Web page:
Daisy did press charges against Barnett but they were dropped, despite there allegedly being a video on a mobile phone that showed Daisy incoherent.
She transformed from a popular blonde cheerleader to a dark young woman with brown hair and piercings.
She was unrecognisable and a shadow of her former self.
It’s been four years since the night that changed her life and she’s moving on.
The case was eventually reopened and in 2014 Barnett pleaded guilty to a second-degree misdemeanour charge of endangering the welfare of a child in connection with a highly publicised sex assault case involving a teenage girl.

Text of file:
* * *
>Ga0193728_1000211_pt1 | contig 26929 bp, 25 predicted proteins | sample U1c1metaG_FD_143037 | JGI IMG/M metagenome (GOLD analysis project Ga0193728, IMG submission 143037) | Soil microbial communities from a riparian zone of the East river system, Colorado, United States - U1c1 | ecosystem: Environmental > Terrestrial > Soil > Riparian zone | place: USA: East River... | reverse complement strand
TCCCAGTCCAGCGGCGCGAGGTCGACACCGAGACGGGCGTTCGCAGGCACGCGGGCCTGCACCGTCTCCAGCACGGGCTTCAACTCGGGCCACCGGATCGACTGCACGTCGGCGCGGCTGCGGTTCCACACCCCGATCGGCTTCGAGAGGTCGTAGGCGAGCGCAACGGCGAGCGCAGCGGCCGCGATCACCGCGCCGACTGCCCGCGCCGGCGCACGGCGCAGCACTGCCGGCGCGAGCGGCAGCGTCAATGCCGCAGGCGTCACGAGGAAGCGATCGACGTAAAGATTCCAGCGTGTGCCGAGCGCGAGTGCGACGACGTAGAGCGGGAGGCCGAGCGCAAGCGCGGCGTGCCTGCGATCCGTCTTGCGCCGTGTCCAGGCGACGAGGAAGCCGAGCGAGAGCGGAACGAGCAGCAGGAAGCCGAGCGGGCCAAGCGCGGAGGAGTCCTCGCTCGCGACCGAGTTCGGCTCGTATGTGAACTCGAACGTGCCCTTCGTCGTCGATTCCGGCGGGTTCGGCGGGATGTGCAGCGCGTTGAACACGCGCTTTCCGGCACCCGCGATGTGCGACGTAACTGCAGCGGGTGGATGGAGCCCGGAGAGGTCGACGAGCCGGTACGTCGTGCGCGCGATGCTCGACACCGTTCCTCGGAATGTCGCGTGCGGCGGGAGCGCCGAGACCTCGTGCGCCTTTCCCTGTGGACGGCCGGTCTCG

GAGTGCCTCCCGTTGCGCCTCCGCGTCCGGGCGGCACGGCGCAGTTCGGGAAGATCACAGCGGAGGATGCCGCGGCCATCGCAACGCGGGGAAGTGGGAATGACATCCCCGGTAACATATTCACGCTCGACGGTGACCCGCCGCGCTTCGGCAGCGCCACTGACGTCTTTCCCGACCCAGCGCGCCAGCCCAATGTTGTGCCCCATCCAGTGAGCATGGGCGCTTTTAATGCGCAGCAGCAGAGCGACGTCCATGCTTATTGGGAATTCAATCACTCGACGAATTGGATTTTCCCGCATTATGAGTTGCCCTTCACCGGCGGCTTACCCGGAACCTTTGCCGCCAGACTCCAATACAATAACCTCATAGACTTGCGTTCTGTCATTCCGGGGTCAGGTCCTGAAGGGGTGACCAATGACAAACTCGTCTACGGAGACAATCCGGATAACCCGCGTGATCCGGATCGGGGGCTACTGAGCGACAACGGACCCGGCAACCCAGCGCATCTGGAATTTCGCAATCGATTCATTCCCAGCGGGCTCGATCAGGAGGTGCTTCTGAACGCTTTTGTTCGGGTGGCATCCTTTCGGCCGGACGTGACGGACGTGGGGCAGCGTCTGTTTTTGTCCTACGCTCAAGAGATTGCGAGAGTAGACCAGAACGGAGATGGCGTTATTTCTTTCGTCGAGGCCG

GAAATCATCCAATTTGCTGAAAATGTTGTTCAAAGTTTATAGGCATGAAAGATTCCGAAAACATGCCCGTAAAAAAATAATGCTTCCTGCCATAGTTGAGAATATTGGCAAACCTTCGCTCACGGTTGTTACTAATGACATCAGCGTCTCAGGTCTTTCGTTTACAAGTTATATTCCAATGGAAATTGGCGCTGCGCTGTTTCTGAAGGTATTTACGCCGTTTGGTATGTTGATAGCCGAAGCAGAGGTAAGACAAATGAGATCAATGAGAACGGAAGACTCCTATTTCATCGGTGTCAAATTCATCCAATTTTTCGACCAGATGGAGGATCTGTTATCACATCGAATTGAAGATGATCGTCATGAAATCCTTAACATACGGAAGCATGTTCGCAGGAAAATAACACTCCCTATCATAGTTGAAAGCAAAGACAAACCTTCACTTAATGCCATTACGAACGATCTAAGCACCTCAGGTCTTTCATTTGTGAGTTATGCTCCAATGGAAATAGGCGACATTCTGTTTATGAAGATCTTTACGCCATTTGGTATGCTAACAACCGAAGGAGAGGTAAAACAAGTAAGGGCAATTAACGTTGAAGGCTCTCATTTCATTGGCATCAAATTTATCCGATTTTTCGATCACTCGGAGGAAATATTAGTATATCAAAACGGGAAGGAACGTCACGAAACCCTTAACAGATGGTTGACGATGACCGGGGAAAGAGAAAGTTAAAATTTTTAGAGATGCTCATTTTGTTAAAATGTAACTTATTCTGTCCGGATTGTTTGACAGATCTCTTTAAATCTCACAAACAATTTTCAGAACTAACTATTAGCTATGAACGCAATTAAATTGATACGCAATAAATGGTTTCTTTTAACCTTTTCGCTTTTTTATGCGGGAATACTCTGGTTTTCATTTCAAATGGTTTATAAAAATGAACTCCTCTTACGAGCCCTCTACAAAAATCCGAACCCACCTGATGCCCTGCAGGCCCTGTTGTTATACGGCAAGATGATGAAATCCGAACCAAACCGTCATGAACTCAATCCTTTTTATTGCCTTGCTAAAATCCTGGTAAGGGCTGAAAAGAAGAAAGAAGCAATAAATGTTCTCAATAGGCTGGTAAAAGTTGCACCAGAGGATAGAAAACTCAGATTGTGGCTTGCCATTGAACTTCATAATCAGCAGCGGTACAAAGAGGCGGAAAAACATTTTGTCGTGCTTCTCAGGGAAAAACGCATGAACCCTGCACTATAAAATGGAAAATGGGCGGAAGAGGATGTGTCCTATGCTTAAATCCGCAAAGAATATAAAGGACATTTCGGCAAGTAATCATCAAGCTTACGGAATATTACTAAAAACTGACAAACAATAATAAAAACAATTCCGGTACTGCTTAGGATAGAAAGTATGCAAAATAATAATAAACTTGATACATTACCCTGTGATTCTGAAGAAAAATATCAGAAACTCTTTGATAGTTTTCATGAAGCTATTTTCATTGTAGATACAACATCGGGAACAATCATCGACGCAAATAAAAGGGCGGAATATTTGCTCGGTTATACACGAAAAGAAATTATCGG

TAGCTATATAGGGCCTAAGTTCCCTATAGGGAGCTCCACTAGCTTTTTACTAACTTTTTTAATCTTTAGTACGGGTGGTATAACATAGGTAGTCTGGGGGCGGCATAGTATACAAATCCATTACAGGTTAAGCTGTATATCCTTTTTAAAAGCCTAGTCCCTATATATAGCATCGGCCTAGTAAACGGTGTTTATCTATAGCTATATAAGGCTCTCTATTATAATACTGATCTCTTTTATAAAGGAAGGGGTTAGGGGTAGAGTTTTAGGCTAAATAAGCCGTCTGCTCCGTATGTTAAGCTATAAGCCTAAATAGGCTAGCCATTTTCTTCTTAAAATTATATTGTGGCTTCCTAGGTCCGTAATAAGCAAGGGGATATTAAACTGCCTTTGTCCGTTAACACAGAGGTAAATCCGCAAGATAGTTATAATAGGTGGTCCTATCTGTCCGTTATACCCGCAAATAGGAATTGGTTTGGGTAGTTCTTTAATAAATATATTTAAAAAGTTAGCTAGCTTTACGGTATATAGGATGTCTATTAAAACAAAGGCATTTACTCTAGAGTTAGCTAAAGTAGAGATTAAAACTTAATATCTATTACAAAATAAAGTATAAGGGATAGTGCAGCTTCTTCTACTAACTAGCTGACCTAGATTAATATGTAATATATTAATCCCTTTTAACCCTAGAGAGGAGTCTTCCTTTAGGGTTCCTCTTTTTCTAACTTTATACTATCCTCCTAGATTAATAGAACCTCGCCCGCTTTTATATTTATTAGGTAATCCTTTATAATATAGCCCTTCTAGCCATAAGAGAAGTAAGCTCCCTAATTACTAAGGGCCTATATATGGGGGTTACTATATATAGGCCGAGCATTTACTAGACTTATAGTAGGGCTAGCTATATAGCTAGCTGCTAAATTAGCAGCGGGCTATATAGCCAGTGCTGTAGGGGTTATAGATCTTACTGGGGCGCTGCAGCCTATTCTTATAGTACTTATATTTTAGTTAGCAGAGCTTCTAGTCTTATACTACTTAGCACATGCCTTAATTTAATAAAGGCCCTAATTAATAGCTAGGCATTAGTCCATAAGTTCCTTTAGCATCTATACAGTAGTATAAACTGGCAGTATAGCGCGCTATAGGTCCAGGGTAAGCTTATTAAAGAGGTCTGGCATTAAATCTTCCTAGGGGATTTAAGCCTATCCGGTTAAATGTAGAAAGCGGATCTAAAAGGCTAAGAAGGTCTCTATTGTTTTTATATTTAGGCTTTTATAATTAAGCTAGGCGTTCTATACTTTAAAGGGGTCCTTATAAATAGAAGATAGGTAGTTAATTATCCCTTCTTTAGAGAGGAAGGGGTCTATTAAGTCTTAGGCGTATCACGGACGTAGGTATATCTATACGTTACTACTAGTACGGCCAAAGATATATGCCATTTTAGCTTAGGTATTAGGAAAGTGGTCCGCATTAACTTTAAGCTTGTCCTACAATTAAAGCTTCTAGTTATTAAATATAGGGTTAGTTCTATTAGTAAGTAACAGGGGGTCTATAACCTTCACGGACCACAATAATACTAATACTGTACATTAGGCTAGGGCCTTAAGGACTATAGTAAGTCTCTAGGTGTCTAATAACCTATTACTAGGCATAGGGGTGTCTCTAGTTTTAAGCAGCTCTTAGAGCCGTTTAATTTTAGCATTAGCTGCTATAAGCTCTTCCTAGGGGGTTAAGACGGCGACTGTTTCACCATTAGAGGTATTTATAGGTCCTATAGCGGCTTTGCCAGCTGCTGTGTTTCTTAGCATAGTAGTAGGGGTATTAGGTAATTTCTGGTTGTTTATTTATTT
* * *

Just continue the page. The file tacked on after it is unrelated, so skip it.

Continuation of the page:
He was sentenced to two years’ probation.
Audrie Pott killed herself eight days after the alleged assault.
‘ANAL’ WAS WRITTEN ON HER BACK
Audrie Pott woke up, squinting at these scribbles all over her body.
There were arrows pointing to her private parts and sexually suggestive words were inked into her skin.
Things like “so-and-so was here” was written across her breasts and the word “anal” was scrawled on her back.
Half her face was coloured black.
She couldn’t remember what happened, but she found out the people who did this to her had photographic evidence.
Audrie was 15 and lived in Saratoga in California with her mother and was found dead in her bathroom eight days after she was sexually assaulted by three teenage boys at a party in 2012.
The Audrie & Daisy documentary aired at the Sundance Film Festival earlier this year and Audrie’s mother Sheila told independent news programme Democracy Now of the heartache both her and her daughter suffered.